The Rio Arriba Board of County Commissioners passed a resolution finalizing the language and dollar amounts for three bond questions voters will decide whether or not to approve in the upcoming Nov. 5 General Election.
The resolution replaced the one approved at the June meeting. The previous resolution included a question regarding the construction of a wastewater treatment facility, did not list the roads to be repaired or built with bond money and gave different dollar amounts for each question.
The new resolution includes three bond questions, instead of four, totaling $30 million, versus $29 million in the original resolution.
“It’s reality that if we want nice things in this County, we have to pass the taxes to pay for it,” County Manager Tomas Campos said at the July 30 County Commission meeting.
The new resolution includes $12 million for planning, designing, constructing and equipping a skilled nursing facility.
The facility would fill the void left by last year’s closure of Española Valley Nursing and Rehabilitation.
“Another positive thing that this nursing home being funded via the mill levy is it leaves the Commission in complete control of the quality of the center,” Campos said. “Yes, the Española nursing home was essential, but sometimes you’d get a complaint (and) that the Commission couldn’t do anything about it. In this case, given it would be a County-owned facility, we pick the standard that it’s run at.”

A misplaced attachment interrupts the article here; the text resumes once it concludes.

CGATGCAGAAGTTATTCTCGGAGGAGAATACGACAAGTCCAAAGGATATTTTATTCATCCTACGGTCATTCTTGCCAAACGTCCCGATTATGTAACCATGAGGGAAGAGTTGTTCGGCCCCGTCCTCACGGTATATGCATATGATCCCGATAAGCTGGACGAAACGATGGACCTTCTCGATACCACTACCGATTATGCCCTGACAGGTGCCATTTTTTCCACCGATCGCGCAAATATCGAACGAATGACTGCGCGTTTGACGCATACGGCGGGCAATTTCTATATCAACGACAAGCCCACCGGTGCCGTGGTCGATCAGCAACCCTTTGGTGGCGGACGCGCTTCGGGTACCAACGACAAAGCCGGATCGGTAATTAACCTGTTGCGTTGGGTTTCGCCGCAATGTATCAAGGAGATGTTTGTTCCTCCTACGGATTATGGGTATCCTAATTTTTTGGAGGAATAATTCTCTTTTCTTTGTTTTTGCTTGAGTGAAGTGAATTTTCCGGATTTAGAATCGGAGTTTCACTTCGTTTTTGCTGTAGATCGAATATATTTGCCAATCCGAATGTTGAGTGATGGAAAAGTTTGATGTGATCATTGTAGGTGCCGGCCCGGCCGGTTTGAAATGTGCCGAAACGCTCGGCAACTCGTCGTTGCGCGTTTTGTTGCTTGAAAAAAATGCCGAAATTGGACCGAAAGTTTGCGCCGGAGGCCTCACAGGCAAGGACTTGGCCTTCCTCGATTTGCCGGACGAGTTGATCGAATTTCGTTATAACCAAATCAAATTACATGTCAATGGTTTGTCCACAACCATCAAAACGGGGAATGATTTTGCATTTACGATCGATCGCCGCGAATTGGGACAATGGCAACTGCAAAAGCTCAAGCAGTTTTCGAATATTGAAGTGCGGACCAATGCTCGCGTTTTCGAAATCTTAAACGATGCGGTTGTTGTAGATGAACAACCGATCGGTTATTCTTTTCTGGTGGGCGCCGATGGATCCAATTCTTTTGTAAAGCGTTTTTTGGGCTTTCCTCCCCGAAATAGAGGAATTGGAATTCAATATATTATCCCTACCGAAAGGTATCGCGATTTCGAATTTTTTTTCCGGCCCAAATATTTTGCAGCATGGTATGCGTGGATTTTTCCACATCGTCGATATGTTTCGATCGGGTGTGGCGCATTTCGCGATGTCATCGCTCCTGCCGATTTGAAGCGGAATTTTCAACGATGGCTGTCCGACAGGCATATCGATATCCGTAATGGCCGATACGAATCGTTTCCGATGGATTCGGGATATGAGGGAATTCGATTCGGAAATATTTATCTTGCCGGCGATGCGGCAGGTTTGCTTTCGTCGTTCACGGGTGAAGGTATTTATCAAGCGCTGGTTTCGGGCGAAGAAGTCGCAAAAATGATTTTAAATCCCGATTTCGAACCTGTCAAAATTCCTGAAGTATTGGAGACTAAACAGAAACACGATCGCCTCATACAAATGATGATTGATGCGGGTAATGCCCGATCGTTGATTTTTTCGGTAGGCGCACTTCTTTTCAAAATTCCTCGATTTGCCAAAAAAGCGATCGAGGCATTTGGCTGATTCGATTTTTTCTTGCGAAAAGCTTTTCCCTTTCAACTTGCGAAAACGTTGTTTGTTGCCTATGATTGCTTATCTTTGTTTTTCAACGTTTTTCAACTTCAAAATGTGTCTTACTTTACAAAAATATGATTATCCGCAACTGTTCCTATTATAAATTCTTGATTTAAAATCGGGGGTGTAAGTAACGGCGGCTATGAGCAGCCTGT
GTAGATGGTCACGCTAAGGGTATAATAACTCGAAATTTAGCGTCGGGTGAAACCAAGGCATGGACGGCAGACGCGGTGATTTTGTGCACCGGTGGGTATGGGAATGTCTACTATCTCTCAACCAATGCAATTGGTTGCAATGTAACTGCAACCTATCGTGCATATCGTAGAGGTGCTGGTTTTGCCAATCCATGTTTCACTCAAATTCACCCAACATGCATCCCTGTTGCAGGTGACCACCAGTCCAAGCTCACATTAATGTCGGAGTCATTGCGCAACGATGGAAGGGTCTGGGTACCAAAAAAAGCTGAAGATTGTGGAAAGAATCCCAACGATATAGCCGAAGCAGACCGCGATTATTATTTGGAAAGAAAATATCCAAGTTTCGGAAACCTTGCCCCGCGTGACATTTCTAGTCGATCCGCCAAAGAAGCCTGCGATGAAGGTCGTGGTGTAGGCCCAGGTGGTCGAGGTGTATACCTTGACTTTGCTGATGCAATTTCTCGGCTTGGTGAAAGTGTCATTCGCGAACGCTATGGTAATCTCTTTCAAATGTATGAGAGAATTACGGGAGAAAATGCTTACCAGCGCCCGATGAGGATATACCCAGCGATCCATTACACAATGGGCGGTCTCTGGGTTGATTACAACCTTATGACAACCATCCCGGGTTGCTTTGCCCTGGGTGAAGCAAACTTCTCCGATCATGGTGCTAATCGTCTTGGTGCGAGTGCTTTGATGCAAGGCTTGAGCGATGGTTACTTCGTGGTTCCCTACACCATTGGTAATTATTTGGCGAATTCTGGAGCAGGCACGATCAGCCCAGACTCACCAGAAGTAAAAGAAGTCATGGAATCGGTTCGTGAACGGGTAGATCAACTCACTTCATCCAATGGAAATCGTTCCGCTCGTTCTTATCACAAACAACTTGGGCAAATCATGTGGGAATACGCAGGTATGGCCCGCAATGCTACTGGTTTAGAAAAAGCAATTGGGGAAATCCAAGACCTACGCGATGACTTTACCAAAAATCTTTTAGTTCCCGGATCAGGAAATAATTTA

Voters will also have to decide if they want to pass $12 million in bonds to repair and build 46 roads throughout the County.
The 46 roads include 15 roads in District 1, represented by Commissioner Leo Jaramillo, nine roads in District 2, represented by Commissioner James J. Martinez, and 22 roads in District 3, represented by Commissioner Danny Garcia.
The money would help pay for just under 182 miles of new roads or repairs to existing ones.
Of that, about 16 miles are in Jaramillo’s district and include County Roads 1, 18, 19, 22, 23, 24, 41, 42A, 43, 47, 55, 57, 130, 130A and 138.
About 23 miles are located in Martinez’ district and include County Roads 69, 77, 78, 79, 81, 93A, 101, 103 and 240.
The overwhelming majority of roads to be repaired or built are in Garcia’s district, at about 143 miles.
These include County Roads 142, 168, 194, 280, 297, 319, 324, 326, 327, 328, 342, 352, 356, 357, 362, 370, 379, 402, 405, 425, 426 and 443.
The 2018 County road inventory states 7 percent of all County roads are located in District 1, 8 percent of all County roads are located in District 2 and 85 percent are located in District 3.
County Economic Development Director Christopher Madrid said there are too many roads needing to be repaired or paved for them all to be included in the bond question.
“We have so many roads that we can’t include them all,” he said. “The idea is if we didn’t cover a road in this bond election, we can go out for Capital Outlay and other sources to fill in the gaps.”
The final bond question is for $6 million to go toward the design, construction and acquisition of athletic facilities at the Arriba Empowerment Center, which is the former site of Cariños de Los Niños Charter School. The County purchased the building last July for $60,000.